Why Your Router May Be Blocking Web Sites

By Ronald Pacchiano | Posted March 18, 2005

I was hoping you might be able to help me with a sporadic problem I've been experiencing. I have a PC running Windows XP Home Edition connected to a DSL line. Until recently, it had never given me any problems. My birthday had just passed and my uncle bought me a D-Link DI-624 wireless router. He helped me set it up, and everything worked fine. As time went on, however, I noticed that my PC was having difficulty connecting to certain Web sites or sending and receiving e-mails. These were sites and addresses that I have been using for some time now, so I couldn't understand the why I was having a problem.

The really strange part was that I had no problem accessing these sites from other computers. So just to satisfy my increasing curiosity, I removed the D-Link router from my PC and plugged my DSL line directly into my PC. To my surprise, all of the sites that gave me trouble were now working flawlessly. Somehow the router was the cause of my problem. I thought the router might be defective, so I had my uncle exchange it for me. After installing the replacement, those sites became inaccessible again. Do you have any idea what might be causing this problem, and how I can fix it?

That is very strange. I've heard of this type of problem before, but never seen it first hand. I wish you had included the links to some of those problem sites so that I could have tested this first before advising you.

I think your router's Maximum Transmission Unit (MTU) is too large for the Web sites or e-mail servers you're trying to communicate with. The MTU is the largest size packet or frame, specified in octets (eight-bit bytes), that can be sent in a packet or frame-based network such as the Internet. The Internet4s Transmission Control Protocol (TCP) uses the MTU to determine the maximum size of each packet in any transmission. Too large an MTU size may mean retransmissions if the packet encounters a router that can't handle that large a packet. Too small an MTU size means relatively more header overhead and more acknowledgements that have to be sent and handled. Most computer operating systems provide a default MTU value that's suitable for most users.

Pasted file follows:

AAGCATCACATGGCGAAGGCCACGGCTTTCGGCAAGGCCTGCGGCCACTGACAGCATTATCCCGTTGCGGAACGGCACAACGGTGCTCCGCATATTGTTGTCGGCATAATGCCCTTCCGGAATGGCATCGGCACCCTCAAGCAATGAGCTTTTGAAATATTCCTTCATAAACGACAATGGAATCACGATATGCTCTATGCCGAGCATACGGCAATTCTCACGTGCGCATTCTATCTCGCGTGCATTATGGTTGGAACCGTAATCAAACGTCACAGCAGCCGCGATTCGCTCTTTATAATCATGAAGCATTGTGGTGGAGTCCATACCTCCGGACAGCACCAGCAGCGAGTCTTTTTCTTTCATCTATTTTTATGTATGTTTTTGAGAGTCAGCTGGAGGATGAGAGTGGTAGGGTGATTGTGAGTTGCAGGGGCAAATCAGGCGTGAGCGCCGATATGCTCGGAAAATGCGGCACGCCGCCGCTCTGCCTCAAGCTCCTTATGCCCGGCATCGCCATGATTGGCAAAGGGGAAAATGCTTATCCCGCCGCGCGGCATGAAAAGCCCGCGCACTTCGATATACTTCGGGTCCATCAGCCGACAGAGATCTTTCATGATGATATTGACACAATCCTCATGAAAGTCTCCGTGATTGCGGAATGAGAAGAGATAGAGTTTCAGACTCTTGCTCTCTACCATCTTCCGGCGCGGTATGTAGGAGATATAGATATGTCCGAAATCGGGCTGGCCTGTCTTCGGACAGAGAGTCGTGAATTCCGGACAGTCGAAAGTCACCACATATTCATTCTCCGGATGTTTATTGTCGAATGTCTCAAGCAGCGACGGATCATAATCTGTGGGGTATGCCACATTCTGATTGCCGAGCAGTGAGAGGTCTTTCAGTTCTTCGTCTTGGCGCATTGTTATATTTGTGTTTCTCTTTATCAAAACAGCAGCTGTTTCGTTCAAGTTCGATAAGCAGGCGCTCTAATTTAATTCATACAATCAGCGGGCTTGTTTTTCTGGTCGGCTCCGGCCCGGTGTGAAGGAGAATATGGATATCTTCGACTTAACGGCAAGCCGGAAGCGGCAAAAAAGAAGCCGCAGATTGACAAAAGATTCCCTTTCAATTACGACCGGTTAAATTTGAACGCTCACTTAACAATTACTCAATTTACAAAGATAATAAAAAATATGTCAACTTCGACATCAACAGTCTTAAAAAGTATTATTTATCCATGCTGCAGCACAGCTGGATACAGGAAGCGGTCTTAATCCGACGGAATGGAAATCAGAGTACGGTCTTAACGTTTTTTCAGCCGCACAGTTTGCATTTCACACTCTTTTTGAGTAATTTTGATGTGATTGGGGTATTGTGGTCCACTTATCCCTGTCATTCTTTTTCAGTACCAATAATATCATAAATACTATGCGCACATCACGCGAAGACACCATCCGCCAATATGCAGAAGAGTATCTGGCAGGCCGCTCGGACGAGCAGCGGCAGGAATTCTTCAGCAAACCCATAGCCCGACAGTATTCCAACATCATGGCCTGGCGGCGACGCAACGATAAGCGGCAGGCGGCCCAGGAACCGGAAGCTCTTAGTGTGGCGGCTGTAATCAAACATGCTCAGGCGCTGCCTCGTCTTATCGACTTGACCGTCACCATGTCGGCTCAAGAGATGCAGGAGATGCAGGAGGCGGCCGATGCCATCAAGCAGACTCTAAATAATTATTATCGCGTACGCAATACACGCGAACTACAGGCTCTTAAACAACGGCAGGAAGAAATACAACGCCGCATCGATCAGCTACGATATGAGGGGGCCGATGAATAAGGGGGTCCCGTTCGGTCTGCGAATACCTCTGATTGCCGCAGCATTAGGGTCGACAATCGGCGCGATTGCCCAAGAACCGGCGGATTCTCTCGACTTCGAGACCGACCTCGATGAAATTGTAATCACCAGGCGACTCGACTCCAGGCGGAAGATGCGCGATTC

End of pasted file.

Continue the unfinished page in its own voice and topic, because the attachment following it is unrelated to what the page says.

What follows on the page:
For example, in Windows 95, the default MTU was 1,500 octets, partly because this is the Ethernet standard MTU. The Internet de facto standard MTU is 576, but many ISPs often suggest using 1,500. If you frequently access Web sites that encounter routers with an MTU size of 576, you may want to change to that size. Apparently some people have found that changing the MTU setting to 576 improves performance while others haven't noticed any improvement at all. The minimum value for an MTU is 68. In more recent Windows systems, the operating system can sense whether your connection should use 1,500 or 576, and it selects the appropriate MTU for the connection.

If, however, you are experiencing problems, you might want to try manually adjusting your router's MTU settings and see if it makes a difference. People who have had problems sending or receiving e-mail, or connecting to secure sites such as eBay, banking sites and Hotmail, have reported this phenomenon. So I suggest you try decreasing your current MTU settings in increments of ten (e.g., 1,492, 1,482, 1,472 and so on). To make this modification on your router simply follow these steps:

  • Open your browser, enter your router's IP address (typically 192.168.0.1) in the address bar and click OK.
  • Enter your username (admin) and password (blank by default). Click OK to enter the Web configuration page for the device.
  • Click on the Home tab and go to the WAN tab.
  • The default MTU is 1,500. Enter the new value in the MTU field and click the Apply button to save your settings.
  • If changing the MTU size does not resolve the problem, continue decreasing the MTU value in increments of ten.

If you do not have an MTU option in your router, you might need to upgrade your firmware. If you still have problems, contact D-Link technical support for assistance at. I hope this helps.

And FYI: AOL DSL+ users must set their MTU for 1,400

I've been using Window-based PCs for a long time, but I've always been curious about Macs. Recently ,the company I worked for filed for Chapter 11 and let me keep one of its iMac computers. Unfortunately, I know nothing about these systems or, more to the point, Mac OS X. I'd like to get this system up and running on my home network, but I haven't got the slightest idea how to go about doing it. Could you tell me how to setup TCP/IP using Mac OS X? Thanks.

Normally, I would never touch a question regarding Mac OS X simply because like you, I don't know much about it. However, this is one of the things I've actually done. So, in this case I'll make an exception. To configure TCP/IP from your Mac just follow these steps:

  • From the Apple Menu click on System Preferences.
  • Under System Preferences, click on the Network icon.
  • Verify that the Show field in Network is set to Built-In Ethernet. If it is not, click on the drop-down menu and select Built-In Ethernet.
  • Now click on the TCP/IP tab. You should note that if you have a DSL connection using PPPoE you may first have to click on the PPPoE tab and uncheck Connect Using PPPoE before going to the TCP/IP tab.
  • Now click the drop-down menu in the Configure field and select Using DHCP. Leave the DHCP Client ID, Domain Name Servers, and Search Domains all blank.
  • Finally click on Apply Now.

You should now be able to obtain an IP address from your router and get online. If you do not see an IP address, reboot your computer and try again. Good luck!

Adapted from PracticallyNetworked.com, part of the EarthWeb.com Network.

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